Television Turmoil is a look at the worst and weirdest series to make their way onto the small screen.
When attempting to pinpoint the moment TV became a regular fixture in people’s live, most point to the 60s as that era. Television sets became more common in households and, as a result, writers and producers had to find new ways to hook audiences. If the 50s provided the base for what television was, the decade that followed found various ways to experiment with it. The sitcom was perhaps the most experimented genre of this era. From talking horses to hillbillies who hit the big time, networks were coming up with the wildest ideas to entice viewers. It was also the birthplace of the supernatural sitcom.
One of the trickiest subgenres to crack, the supernatural sitcom thrived in the 60s thanks in part to the success of two female-led programs, I Dream of Jeannie and Bewitched. While the two shows had vastly different ways of writing their leading women, both understood why people tuned in. It wasn’t for the milquetoast male leads or the supporting cast. People wanted to see the antics of Barbara Eden and Elizabeth Montgomery (Jeannie and Samantha, respectively). In many ways, Jennifer Slept Here walks the path these shows created.
Debuting on NBC in 1983, Jennifer Slept Here was part of an effort by the network to put out the most ridiculous shows imaginable. Airing on Fridays sandwiched between orangutan-as-politician program, Mr. Smith and previous entrant, Manimal, Jennifer Slept Here was low concept in comparison. Ann Jillian stars as the titular Jennifer Farrell, a movie actress who passed away in 1978 and is now a ghost. When her home is purchased by the Elliot family, Jennifer mentors and befriend oldest son, Joey (John P. Navin Jr), but only he can see her. This leads to various gags where the family questions Joey’s mental state, but never actually tries to get him help. Rounding out the cast are Joey’s parents, George (Brandon Maggart) and Susan (a very underutilized Georgia Engel), as well as Joey’s precocious sister Marilyn (Mya Akerling) who exists mainly to have a cute kid on screen. Joey’s friend, Marc (Archie Comics’ very own Glenn Scarpelli) also appeared frequently, usually to make a situation worse.
Unlike most of the shows I’ve covered, Jennifer Slept Here isn’t terrible. In fact, I’m willing to call it perfectly cromulent television. If you can get beyond the layers of 80s cheese and ignore the implications of a teenage boy hanging out with a hot female ghost only he can see, there is a fun program here. It even boasts one of the best TV theme songs, performed by Joey Scarbury, the mind behind The Greatest American Hero intro. What more could you ask for?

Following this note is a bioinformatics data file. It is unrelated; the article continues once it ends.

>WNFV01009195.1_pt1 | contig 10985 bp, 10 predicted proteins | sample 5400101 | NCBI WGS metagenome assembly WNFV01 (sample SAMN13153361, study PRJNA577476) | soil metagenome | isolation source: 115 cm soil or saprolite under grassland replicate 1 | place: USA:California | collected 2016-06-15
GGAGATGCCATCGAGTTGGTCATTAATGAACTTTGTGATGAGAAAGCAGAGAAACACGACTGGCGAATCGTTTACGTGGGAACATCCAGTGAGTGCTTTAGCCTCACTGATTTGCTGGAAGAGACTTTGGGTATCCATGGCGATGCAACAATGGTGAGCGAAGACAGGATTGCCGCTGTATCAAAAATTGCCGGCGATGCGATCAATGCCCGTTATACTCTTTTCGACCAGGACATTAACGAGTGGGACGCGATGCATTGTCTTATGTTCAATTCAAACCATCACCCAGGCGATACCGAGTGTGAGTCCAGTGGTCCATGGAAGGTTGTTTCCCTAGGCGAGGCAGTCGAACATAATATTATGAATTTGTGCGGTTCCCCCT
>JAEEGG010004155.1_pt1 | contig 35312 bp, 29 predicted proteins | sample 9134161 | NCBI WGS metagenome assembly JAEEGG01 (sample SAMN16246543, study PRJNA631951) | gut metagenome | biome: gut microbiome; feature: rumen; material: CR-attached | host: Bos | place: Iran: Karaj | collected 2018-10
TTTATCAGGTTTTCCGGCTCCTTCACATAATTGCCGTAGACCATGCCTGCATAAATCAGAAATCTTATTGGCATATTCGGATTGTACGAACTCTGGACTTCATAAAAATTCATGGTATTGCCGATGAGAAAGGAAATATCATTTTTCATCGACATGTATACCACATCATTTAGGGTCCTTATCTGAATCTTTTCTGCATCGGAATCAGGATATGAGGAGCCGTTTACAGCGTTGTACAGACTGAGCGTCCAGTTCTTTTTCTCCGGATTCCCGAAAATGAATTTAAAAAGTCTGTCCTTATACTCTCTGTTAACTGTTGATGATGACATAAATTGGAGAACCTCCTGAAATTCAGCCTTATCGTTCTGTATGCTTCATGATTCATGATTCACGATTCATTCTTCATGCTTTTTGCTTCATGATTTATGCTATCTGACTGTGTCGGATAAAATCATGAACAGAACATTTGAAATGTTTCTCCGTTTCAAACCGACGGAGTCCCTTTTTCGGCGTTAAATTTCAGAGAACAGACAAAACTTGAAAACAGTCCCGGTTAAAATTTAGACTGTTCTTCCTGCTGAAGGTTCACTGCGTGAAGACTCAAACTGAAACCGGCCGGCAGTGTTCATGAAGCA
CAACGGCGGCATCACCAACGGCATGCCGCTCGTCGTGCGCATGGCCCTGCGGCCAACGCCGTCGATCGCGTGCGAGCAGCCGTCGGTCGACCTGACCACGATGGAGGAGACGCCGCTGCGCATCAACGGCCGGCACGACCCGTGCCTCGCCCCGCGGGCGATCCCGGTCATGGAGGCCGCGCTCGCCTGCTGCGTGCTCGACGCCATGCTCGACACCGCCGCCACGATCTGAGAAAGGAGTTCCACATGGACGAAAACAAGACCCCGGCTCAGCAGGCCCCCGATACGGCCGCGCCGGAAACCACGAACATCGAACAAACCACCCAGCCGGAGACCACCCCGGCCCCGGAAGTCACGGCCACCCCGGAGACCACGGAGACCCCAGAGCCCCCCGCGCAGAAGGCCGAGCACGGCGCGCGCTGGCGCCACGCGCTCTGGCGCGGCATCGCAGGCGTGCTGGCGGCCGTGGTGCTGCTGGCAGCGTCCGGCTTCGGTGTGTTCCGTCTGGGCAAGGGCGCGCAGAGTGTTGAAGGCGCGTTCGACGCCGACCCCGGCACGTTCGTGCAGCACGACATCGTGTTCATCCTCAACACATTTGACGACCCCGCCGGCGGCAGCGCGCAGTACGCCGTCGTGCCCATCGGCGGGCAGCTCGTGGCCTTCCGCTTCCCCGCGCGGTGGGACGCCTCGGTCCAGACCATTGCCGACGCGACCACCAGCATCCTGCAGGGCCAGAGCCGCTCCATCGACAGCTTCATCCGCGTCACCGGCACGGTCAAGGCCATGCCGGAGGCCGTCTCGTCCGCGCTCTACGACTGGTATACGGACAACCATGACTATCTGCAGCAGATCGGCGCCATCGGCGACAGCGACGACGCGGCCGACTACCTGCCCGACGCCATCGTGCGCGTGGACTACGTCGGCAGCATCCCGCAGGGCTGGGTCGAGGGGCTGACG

Most of the episodes center on Joey getting up to typical teenage shenanigans while Jennifer attempts to teach him about life, usually with the help of her ghostly powers. Sometimes the rest of the family is also involved, but that is rare. Like the shows I mentioned up top, Jennifer Slept Here knows what people came here for. Ann Jillian is the star, and she does a great job playing Jennifer as someone desperately clinging to her life. Also like those 60s programs, the show will go as wacky as possible if they think it will land a laugh. There’s an entire episode involving an exorcist (played by Zelda Rubinstein, naturally) who traps Jennifer in a bottle, which will supposedly remove her from our plane of existence. It doesn’t, of course, but the show does revel in a shot of Joey laughing at Jennifer’s bottled existence that borders on horror.
While the wackiness might have turned off some viewers, it’s more likely that airing opposite The Dukes of Hazzard hurt the show’s chances. Jennifer Slept Here was all but officially canned when NBC aired repeats during the summer only for the program to find its audience. With reruns frequently landing in the Top 30, the network was ready to give Jennifer another shot at life, only to be thwarted by another revival.
By summer of 1984, Ann Jillian agreed to join the cast of her old show It’s a Living, which was being revived in syndication, effectively cancelling Jennifer Slept Here regardless of network desires. The revived It’s a Living was a success running for 4 seasons. Jillian would stay on for just a single season before departing after being diagnosed with breast cancer.
During her treatment, Jillian became a vocal advocate for cancer research and prevention, helping to destigmatize breast cancer and spread awareness. Jillian eventually beat her cancer and even became the subject of a made-for-TV movie, The Ann Jillian Story, where she played herself. She mostly retired from acting in the 90s to raise her son and continue promoting breast cancer awareness.
As for Jennifer Slept Here, it has mostly fallen into the obscure pile like many of the shows found in this column. While it never reached the heights of the programs that inspired it, Jennifer was a good example of what makes the supernatural sitcom work. Buying into its own wackiness, but never at the expense of the comedy. It has more genuine laughs than groans, and that is always a welcome surprise.
Next Time: We remain in the realm of the supernatural with the TGIF head-scratcher Teen Angel.
As always, thanks for reading! If you have any suggestions for future shows you want to see covered, leave them in the comments below. For more great content, follow me on Twitter @JesseSwanson.
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